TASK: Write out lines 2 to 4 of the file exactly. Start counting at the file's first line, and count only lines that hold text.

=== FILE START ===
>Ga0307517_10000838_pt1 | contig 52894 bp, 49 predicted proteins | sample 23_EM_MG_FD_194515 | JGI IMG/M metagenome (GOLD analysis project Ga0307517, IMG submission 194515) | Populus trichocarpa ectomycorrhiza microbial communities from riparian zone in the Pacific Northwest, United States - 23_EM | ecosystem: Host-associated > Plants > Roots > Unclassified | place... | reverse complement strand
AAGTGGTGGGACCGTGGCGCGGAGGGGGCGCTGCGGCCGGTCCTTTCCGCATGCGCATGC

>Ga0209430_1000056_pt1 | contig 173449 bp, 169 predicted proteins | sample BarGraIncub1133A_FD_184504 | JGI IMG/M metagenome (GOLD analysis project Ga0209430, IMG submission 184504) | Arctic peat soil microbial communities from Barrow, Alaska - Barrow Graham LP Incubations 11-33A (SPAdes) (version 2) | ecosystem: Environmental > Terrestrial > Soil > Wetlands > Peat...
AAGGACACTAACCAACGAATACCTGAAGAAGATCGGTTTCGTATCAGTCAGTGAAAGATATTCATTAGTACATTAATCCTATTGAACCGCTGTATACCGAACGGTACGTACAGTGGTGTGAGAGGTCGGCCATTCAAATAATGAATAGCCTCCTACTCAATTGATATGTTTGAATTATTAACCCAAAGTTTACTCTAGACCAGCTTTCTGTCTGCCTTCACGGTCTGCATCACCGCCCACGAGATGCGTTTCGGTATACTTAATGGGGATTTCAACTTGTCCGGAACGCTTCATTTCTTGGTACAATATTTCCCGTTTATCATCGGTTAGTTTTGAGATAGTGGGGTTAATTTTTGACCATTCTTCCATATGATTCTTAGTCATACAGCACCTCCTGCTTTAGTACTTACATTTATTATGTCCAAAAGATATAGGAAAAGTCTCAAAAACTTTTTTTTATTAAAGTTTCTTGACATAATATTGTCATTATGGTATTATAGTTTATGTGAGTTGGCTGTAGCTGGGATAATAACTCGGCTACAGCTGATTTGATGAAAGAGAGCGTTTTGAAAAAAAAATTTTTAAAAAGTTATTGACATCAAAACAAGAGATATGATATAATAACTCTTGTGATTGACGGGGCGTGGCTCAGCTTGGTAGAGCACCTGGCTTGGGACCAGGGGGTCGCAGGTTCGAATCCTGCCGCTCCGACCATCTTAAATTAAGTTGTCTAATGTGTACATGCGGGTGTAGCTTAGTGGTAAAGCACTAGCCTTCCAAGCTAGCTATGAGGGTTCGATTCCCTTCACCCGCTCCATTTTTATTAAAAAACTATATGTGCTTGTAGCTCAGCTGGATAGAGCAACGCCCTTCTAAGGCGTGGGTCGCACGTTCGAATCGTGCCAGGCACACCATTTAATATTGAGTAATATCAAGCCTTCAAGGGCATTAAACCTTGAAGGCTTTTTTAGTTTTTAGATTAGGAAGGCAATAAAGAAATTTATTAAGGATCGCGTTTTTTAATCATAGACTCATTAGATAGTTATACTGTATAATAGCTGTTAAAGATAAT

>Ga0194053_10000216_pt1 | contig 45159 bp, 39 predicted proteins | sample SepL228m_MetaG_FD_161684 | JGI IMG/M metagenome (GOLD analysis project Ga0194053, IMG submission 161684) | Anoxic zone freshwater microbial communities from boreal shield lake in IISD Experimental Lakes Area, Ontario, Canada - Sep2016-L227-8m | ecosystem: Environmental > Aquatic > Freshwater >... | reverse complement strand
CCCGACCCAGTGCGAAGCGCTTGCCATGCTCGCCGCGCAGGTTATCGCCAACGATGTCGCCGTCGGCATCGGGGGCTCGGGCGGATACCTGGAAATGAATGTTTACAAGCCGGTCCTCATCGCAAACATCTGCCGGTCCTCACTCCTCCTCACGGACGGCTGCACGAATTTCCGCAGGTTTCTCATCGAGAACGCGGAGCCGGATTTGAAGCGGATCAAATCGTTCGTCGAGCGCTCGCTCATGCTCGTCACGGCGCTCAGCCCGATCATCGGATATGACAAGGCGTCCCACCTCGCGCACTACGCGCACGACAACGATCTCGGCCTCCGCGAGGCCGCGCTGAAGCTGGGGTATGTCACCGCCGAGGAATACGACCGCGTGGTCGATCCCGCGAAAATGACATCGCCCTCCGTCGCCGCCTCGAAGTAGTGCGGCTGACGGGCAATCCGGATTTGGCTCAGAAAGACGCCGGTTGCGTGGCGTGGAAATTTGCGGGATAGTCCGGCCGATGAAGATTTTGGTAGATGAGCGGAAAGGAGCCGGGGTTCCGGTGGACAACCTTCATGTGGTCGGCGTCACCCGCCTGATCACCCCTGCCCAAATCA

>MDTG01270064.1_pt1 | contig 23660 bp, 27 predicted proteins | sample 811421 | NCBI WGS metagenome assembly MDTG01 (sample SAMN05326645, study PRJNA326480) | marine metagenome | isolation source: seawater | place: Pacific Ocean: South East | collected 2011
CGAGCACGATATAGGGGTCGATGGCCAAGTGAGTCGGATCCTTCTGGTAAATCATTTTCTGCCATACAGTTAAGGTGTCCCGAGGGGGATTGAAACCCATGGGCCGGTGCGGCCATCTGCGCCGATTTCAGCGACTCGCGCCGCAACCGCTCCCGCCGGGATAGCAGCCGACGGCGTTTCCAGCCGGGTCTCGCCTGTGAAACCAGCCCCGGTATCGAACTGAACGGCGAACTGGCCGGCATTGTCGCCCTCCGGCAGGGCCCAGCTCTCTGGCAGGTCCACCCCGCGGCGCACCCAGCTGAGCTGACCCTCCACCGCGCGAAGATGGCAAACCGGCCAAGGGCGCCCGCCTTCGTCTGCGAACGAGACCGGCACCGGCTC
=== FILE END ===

AAGTGGTGGGACCGTGGCGCGGAGGGGGCGCTGCGGCCGGTCCTTTCCGCATGCGCATGC

>Ga0209430_1000056_pt1 | contig 173449 bp, 169 predicted proteins | sample BarGraIncub1133A_FD_184504 | JGI IMG/M metagenome (GOLD analysis project Ga0209430, IMG submission 184504) | Arctic peat soil microbial communities from Barrow, Alaska - Barrow Graham LP Incubations 11-33A (SPAdes) (version 2) | ecosystem: Environmental > Terrestrial > Soil > Wetlands > Peat...
AAGGACACTAACCAACGAATACCTGAAGAAGATCGGTTTCGTATCAGTCAGTGAAAGATATTCATTAGTACATTAATCCTATTGAACCGCTGTATACCGAACGGTACGTACAGTGGTGTGAGAGGTCGGCCATTCAAATAATGAATAGCCTCCTACTCAATTGATATGTTTGAATTATTAACCCAAAGTTTACTCTAGACCAGCTTTCTGTCTGCCTTCACGGTCTGCATCACCGCCCACGAGATGCGTTTCGGTATACTTAATGGGGATTTCAACTTGTCCGGAACGCTTCATTTCTTGGTACAATATTTCCCGTTTATCATCGGTTAGTTTTGAGATAGTGGGGTTAATTTTTGACCATTCTTCCATATGATTCTTAGTCATACAGCACCTCCTGCTTTAGTACTTACATTTATTATGTCCAAAAGATATAGGAAAAGTCTCAAAAACTTTTTTTTATTAAAGTTTCTTGACATAATATTGTCATTATGGTATTATAGTTTATGTGAGTTGGCTGTAGCTGGGATAATAACTCGGCTACAGCTGATTTGATGAAAGAGAGCGTTTTGAAAAAAAAATTTTTAAAAAGTTATTGACATCAAAACAAGAGATATGATATAATAACTCTTGTGATTGACGGGGCGTGGCTCAGCTTGGTAGAGCACCTGGCTTGGGACCAGGGGGTCGCAGGTTCGAATCCTGCCGCTCCGACCATCTTAAATTAAGTTGTCTAATGTGTACATGCGGGTGTAGCTTAGTGGTAAAGCACTAGCCTTCCAAGCTAGCTATGAGGGTTCGATTCCCTTCACCCGCTCCATTTTTATTAAAAAACTATATGTGCTTGTAGCTCAGCTGGATAGAGCAACGCCCTTCTAAGGCGTGGGTCGCACGTTCGAATCGTGCCAGGCACACCATTTAATATTGAGTAATATCAAGCCTTCAAGGGCATTAAACCTTGAAGGCTTTTTTAGTTTTTAGATTAGGAAGGCAATAAAGAAATTTATTAAGGATCGCGTTTTTTAATCATAGACTCATTAGATAGTTATACTGTATAATAGCTGTTAAAGATAAT